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Thread: Temperature decrease with altitude

  1. #1
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    Temperature decrease with altitude

    I've got a question about why the atmosphere gets colder with altitude.

    Consider a perfectly insulated chimney stack many kilometres high on the surface of the Earth. It contains air, or any permanent gas.

    Apparently Maxwell stated that the temperature would be the same throughout the height of the air column. The reason air gets colder with altitude is due to convection and adiabatic cooling as parcels of air rise. This is the explanation I am aware of.

    However, now consider there is now a single gas molecule in the chimney stack. At the bottom it has kinetic energy and a velocity component in the direction up the stack, away from the surface of Earth. As it shoots up the stack it slows due to gravity. It is swapping kinetic energy for potential energy. At a certain height all of its kinetic energy (associated with the velocity component in the "up" direction) is converted to potential energy. At this point its kinetic energy is reduced, and in the case of a molecule with no transverse velocity it is basically at a temperature of zero Kelvin. Or at least zero-point energy.

    It will then start to fall back down to Earth, swapping potential energy for kinetic energy, until it regains its initial kinetic energy (and temperature) at the bottom of the stack. All this seems to mean there is indeed a temperature gradient in a column of gas caused simply by gravity, and not requiring any adiabatic expansion to explain it.

    Which is correct ?

  2. #2
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    All gross movement in the atmosphere is due to pressure . Heat transfer is mostly by molecule to molecule. In a chimney or in a bubble of gas, the molecules get heated mostly by the surface of the Earth. This reduces the density relative to colder gas. Gravity acts on both and thecolder column has higher pressure so the warmer air rises. In a chimney heat loss is limited so the lift is stronger.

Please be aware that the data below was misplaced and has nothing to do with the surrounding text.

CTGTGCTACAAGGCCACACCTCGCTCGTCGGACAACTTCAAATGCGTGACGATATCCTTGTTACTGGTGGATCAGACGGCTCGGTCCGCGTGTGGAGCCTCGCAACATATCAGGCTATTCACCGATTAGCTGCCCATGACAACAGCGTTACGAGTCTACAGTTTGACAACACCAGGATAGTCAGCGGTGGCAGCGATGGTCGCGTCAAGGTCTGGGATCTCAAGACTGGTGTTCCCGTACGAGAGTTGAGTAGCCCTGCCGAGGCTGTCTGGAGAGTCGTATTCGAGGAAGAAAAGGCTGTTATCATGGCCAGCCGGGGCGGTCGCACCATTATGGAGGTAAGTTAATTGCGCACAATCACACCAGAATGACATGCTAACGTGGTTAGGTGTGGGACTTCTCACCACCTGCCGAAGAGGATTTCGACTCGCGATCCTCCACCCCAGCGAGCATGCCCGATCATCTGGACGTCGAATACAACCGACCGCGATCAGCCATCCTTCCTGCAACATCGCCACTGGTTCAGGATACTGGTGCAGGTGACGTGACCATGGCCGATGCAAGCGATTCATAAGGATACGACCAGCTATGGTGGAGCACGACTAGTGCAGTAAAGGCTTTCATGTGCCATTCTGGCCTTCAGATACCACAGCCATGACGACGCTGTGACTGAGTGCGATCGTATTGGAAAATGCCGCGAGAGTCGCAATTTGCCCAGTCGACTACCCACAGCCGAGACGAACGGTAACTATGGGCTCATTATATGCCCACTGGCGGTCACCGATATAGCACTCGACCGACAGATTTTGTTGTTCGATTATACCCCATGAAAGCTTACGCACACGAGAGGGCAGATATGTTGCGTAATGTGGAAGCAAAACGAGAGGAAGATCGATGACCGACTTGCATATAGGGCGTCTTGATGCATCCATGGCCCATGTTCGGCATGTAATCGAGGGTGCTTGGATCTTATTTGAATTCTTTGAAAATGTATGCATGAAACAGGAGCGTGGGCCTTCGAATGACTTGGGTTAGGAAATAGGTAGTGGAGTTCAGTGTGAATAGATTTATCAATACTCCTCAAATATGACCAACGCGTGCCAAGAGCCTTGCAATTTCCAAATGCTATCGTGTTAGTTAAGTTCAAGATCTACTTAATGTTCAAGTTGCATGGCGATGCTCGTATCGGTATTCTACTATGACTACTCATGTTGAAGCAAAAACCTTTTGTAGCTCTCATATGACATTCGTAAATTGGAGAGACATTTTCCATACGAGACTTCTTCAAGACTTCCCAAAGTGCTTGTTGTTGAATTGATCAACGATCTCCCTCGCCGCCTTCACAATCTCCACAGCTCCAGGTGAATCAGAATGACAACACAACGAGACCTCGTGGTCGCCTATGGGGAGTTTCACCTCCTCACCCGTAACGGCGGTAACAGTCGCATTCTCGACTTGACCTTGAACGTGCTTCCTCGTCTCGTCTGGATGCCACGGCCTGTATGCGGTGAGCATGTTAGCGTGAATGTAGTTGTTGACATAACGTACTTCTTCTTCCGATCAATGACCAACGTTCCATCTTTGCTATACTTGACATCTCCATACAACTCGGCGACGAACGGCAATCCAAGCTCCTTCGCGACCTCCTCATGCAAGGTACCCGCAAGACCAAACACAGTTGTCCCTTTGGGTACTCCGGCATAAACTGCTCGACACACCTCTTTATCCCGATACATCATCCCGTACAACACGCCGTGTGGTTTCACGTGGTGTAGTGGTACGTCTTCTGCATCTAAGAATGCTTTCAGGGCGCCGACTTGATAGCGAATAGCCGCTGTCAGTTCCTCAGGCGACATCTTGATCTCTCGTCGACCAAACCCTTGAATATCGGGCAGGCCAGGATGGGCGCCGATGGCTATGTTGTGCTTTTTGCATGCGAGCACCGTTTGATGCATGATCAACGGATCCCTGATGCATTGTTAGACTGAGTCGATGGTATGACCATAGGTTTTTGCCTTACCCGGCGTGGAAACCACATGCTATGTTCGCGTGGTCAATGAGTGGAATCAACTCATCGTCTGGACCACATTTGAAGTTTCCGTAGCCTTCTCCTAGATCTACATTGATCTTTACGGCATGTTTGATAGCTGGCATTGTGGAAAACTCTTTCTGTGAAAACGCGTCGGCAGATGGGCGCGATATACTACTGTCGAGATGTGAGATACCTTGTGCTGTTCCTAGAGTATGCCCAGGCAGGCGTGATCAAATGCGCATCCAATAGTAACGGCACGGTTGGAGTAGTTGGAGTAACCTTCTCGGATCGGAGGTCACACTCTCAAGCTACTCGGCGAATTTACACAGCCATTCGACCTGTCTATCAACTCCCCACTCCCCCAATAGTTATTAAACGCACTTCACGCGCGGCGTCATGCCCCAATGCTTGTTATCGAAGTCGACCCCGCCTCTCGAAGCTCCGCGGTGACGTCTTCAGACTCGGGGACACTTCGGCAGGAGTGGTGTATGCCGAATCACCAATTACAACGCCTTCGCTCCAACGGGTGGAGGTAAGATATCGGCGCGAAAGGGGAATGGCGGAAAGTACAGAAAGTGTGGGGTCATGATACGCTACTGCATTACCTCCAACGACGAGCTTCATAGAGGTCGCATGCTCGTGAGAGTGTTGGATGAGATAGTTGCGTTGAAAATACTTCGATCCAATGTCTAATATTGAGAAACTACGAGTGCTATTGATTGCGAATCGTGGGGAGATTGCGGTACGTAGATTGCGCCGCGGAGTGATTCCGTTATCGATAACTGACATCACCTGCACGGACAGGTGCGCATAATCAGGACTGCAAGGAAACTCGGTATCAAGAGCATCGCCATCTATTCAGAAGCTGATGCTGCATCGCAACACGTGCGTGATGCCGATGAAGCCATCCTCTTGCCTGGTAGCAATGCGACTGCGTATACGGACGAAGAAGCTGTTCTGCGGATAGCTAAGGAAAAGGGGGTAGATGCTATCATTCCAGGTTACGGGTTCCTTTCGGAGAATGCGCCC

The energy as temperature is reduced by conduction to colder molecules. Or by radiation as the mean free increases.

    So the molecule does not use its ke to rise, it is pushed. Eventually it radiates ke away.
    sicut vis videre esto
    When we realize that patterns don't exist in the universe, they are a template that we hold to the universe to make sense of it, it all makes a lot more sense.
    Originally Posted by Ken G

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    Quote Originally Posted by profloater View Post
    All gross movement in the atmosphere is due to pressure . Heat transfer is mostly by molecule to molecule. In a chimney or in a bubble of gas, the molecules get heated mostly by the surface of the Earth. This reduces the density relative to colder gas. Gravity acts on both and thecolder column has higher pressure so the warmer air rises. In a chimney heat loss is limited so the lift is stronger.

    The energy as temperature is reduced by conduction to colder molecules. Or by radiation as the mean free increases.

    So the molecule does not use its ke to rise, it is pushed. Eventually it radiates ke away.
    I should also have said the base of the chimney stack is also perfectly insulated. The gas placed in the stack was initially at the same temperature as the stack walls and base. There is no heat source at the base of the stack. In this thought experiment there is no convection.

    The above reasoning (Post#1 para. 4) leads to a temperature gradient in the gas, caused only by gravity and the movement of gas molecules up and down. Some people think this is correct, others (such as Maxwell) say it can't be correct. I personally can't think what it is wrong with it, which is why I am asking.

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    The problem with Loschmidt's "gravithermal effect" is that it seems to have become some sort of weird supporting plank for the climate-change deniers, so sensible discussions tend to get drowned out in the search-engine results.
    The problem with your kinetic energy argument is that gases consist of more than one molecule, and while the kinetic energy of every molecule will decrease with height, the number of molecules also decreases with height, because slower molecules fall back before reaching the threshold height. This means that the average energy per molecule (=temperature) can stay the same with height. The classic paper on this is by Coombes and Laue (1985), unfortunately behind a paywall, but the first page gives you the gist of the argument, and I found a complete mathematical discussion and expansion of Coombes and Laue here.

    Grant Hutchison
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    Quote Originally Posted by grant hutchison View Post
    The problem with Loschmidt's "gravithermal effect" is that it seems to have become some sort of weird supporting plank for the climate-change deniers, so sensible discussions tend to get drowned out in the search-engine results.
    The problem with your kinetic energy argument is that gases consist of more than one molecule, and while the kinetic energy of every molecule will decrease with height, the number of molecules also decreases with height, because slower molecules fall back before reaching the threshold height. This means that the average energy per molecule (=temperature) can stay the same with height. The classic paper on this is by Coombes and Laue (1985), unfortunately behind a paywall, but the first page gives you the gist of the argument, and I found a complete mathematical discussion and expansion of Coombes and Laue here.

    Grant Hutchison